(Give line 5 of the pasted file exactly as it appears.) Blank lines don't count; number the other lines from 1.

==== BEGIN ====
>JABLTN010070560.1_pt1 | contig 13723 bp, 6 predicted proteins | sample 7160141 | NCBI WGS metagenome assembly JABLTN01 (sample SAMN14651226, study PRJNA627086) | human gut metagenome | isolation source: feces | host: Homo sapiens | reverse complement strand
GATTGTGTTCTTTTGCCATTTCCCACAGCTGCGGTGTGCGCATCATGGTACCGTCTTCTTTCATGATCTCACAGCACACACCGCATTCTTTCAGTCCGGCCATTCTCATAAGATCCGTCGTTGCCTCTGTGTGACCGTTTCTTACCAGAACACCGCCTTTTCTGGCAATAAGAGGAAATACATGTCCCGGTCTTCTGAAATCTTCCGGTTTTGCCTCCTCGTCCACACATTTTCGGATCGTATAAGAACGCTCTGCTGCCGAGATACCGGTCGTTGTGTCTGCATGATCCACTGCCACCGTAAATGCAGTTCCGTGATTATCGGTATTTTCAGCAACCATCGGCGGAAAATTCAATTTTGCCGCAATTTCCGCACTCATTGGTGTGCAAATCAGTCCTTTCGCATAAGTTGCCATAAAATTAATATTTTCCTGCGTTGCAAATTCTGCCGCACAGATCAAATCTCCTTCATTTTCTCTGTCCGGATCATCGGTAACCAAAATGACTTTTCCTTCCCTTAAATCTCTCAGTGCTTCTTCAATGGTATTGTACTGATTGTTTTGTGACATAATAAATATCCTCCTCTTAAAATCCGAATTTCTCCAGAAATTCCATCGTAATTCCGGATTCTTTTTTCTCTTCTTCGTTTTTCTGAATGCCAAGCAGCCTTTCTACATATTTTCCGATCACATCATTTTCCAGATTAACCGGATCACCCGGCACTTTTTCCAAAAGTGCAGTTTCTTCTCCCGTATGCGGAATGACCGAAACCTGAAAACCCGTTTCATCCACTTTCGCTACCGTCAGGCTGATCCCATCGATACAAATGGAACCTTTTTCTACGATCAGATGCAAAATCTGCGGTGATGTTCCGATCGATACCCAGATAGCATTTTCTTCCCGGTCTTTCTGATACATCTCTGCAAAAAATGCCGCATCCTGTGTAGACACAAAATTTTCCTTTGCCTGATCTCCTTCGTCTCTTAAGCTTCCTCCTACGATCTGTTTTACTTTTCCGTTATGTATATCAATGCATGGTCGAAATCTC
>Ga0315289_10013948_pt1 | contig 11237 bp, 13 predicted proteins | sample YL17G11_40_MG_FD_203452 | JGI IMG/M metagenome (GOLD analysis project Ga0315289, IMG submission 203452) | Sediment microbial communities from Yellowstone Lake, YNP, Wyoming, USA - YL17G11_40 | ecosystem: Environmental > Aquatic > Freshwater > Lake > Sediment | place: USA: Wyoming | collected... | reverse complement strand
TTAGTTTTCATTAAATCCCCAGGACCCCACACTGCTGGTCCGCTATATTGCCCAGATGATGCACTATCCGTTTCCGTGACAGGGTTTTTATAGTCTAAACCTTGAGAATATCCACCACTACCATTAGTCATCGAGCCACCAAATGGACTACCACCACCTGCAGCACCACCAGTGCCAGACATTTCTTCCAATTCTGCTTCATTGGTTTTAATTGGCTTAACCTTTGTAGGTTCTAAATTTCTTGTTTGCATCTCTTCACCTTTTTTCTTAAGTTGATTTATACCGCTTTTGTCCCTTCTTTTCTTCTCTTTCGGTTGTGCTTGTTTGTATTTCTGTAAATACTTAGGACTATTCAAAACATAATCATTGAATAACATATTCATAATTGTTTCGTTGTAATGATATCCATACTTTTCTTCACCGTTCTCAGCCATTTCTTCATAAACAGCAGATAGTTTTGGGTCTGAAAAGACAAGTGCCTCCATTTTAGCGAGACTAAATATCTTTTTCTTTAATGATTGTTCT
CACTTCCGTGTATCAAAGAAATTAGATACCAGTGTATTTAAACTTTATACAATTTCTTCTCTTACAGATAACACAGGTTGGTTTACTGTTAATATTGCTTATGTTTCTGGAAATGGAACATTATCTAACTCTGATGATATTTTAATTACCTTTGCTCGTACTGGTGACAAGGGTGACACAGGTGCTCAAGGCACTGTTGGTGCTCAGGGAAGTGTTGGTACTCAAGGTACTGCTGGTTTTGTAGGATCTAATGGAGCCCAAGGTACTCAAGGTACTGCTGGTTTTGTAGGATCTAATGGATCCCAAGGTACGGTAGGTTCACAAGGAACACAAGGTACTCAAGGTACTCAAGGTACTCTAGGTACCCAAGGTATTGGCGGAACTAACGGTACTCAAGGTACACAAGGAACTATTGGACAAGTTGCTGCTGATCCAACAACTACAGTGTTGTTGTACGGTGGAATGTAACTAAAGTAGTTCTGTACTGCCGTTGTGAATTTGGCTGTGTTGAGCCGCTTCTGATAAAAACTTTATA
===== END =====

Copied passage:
CACTTCCGTGTATCAAAGAAATTAGATACCAGTGTATTTAAACTTTATACAATTTCTTCTCTTACAGATAACACAGGTTGGTTTACTGTTAATATTGCTTATGTTTCTGGAAATGGAACATTATCTAACTCTGATGATATTTTAATTACCTTTGCTCGTACTGGTGACAAGGGTGACACAGGTGCTCAAGGCACTGTTGGTGCTCAGGGAAGTGTTGGTACTCAAGGTACTGCTGGTTTTGTAGGATCTAATGGAGCCCAAGGTACTCAAGGTACTGCTGGTTTTGTAGGATCTAATGGATCCCAAGGTACGGTAGGTTCACAAGGAACACAAGGTACTCAAGGTACTCAAGGTACTCTAGGTACCCAAGGTATTGGCGGAACTAACGGTACTCAAGGTACACAAGGAACTATTGGACAAGTTGCTGCTGATCCAACAACTACAGTGTTGTTGTACGGTGGAATGTAACTAAAGTAGTTCTGTACTGCCGTTGTGAATTTGGCTGTGTTGAGCCGCTTCTGATAAAAACTTTATA